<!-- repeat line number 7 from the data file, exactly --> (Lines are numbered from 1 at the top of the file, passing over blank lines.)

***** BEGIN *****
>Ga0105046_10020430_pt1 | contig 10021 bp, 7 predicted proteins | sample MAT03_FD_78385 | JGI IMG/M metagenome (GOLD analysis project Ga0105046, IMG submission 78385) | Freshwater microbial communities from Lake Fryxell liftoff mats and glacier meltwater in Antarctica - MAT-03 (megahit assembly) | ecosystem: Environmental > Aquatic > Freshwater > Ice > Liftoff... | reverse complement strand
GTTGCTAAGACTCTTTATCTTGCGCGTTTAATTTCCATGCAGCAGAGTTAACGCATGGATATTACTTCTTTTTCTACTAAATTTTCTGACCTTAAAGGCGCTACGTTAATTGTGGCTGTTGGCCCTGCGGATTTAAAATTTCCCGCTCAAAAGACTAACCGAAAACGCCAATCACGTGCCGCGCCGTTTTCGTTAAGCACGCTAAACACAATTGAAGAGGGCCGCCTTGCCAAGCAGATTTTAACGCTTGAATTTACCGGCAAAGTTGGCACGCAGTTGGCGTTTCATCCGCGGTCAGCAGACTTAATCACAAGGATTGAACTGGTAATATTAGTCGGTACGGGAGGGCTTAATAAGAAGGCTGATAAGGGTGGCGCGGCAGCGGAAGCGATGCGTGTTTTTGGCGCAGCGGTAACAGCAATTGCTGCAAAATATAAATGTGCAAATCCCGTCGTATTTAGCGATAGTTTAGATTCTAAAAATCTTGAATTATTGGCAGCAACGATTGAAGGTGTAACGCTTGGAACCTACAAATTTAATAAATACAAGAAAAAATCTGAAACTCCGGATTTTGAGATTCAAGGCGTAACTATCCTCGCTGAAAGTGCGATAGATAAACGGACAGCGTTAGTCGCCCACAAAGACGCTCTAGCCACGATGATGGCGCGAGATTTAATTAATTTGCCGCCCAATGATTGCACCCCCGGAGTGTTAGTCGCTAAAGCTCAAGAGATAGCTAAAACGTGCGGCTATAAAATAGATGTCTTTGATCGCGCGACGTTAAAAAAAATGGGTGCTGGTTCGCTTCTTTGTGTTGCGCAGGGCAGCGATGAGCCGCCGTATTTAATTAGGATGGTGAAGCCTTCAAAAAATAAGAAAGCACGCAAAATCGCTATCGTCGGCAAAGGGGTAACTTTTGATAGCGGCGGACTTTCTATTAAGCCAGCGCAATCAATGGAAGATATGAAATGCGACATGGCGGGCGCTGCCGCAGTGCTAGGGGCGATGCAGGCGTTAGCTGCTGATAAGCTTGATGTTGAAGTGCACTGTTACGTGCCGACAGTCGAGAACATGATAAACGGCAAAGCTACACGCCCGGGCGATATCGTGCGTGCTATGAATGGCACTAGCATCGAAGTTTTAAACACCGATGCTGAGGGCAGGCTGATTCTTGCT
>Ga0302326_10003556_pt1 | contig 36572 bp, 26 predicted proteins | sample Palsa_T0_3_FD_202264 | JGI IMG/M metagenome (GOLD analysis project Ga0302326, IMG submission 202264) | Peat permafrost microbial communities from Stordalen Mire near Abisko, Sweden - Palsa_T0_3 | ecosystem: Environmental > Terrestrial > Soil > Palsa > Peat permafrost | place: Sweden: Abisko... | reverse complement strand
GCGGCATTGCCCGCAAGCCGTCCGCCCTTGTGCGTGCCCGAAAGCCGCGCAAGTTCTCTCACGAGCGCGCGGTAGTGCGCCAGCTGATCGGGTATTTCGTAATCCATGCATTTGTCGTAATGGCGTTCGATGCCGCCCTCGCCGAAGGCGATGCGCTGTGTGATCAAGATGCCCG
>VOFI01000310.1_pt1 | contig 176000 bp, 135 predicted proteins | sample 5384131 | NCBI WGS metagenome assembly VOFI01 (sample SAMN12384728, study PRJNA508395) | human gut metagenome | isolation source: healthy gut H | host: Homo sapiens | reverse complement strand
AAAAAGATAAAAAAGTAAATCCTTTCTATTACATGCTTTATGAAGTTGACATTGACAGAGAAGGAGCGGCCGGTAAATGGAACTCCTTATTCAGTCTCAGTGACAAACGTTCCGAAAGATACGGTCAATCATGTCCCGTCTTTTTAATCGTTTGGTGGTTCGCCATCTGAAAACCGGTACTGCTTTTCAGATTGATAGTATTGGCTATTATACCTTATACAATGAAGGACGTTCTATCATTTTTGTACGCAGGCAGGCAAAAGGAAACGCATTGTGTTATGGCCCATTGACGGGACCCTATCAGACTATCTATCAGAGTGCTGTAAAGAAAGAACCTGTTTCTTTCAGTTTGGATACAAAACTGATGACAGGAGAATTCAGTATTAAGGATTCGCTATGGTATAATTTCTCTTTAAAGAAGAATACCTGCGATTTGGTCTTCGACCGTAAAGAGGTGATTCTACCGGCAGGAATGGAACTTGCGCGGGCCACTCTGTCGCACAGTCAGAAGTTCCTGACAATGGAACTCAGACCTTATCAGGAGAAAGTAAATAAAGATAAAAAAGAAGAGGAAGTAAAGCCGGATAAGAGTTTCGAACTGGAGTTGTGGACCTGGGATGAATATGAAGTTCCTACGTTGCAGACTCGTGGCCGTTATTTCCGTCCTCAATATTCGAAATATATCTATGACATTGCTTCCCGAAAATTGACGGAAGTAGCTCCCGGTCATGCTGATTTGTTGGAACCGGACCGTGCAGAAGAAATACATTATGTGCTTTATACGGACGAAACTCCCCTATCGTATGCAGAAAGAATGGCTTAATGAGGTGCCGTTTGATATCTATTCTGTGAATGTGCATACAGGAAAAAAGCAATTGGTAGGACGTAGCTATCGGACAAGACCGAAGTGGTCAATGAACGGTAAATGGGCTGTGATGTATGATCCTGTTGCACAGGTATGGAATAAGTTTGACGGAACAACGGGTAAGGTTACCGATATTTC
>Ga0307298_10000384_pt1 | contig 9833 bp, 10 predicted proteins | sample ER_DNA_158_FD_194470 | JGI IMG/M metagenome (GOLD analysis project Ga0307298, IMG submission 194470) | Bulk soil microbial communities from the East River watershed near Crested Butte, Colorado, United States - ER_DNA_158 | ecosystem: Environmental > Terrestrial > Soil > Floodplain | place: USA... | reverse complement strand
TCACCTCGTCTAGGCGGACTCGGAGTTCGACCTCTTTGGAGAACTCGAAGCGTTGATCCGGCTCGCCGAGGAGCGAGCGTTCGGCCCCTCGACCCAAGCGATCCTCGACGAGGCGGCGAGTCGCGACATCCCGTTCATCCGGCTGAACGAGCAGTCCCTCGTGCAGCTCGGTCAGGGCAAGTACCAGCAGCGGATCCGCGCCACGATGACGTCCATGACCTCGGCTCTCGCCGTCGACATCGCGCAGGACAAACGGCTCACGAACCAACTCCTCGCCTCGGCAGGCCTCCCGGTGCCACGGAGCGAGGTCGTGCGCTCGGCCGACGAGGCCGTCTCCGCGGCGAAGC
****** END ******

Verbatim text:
>Ga0307298_10000384_pt1 | contig 9833 bp, 10 predicted proteins | sample ER_DNA_158_FD_194470 | JGI IMG/M metagenome (GOLD analysis project Ga0307298, IMG submission 194470) | Bulk soil microbial communities from the East River watershed near Crested Butte, Colorado, United States - ER_DNA_158 | ecosystem: Environmental > Terrestrial > Soil > Floodplain | place: USA... | reverse complement strand